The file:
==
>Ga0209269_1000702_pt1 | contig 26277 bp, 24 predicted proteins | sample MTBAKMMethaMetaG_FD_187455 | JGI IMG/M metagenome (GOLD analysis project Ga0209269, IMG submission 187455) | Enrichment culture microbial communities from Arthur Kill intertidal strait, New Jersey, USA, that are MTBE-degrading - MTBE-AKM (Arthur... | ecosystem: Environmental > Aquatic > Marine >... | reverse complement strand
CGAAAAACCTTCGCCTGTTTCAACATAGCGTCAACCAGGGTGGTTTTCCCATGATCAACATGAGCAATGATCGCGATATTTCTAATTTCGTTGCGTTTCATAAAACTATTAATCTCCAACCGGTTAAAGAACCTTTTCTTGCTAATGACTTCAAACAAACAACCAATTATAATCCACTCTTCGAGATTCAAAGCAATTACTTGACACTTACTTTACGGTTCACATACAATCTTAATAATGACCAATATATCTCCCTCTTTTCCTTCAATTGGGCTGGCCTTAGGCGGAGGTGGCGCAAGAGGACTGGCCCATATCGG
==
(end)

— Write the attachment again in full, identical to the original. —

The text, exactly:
>Ga0209269_1000702_pt1 | contig 26277 bp, 24 predicted proteins | sample MTBAKMMethaMetaG_FD_187455 | JGI IMG/M metagenome (GOLD analysis project Ga0209269, IMG submission 187455) | Enrichment culture microbial communities from Arthur Kill intertidal strait, New Jersey, USA, that are MTBE-degrading - MTBE-AKM (Arthur... | ecosystem: Environmental > Aquatic > Marine >... | reverse complement strand
CGAAAAACCTTCGCCTGTTTCAACATAGCGTCAACCAGGGTGGTTTTCCCATGATCAACATGAGCAATGATCGCGATATTTCTAATTTCGTTGCGTTTCATAAAACTATTAATCTCCAACCGGTTAAAGAACCTTTTCTTGCTAATGACTTCAAACAAACAACCAATTATAATCCACTCTTCGAGATTCAAAGCAATTACTTGACACTTACTTTACGGTTCACATACAATCTTAATAATGACCAATATATCTCCCTCTTTTCCTTCAATTGGGCTGGCCTTAGGCGGAGGTGGCGCAAGAGGACTGGCCCATATCGG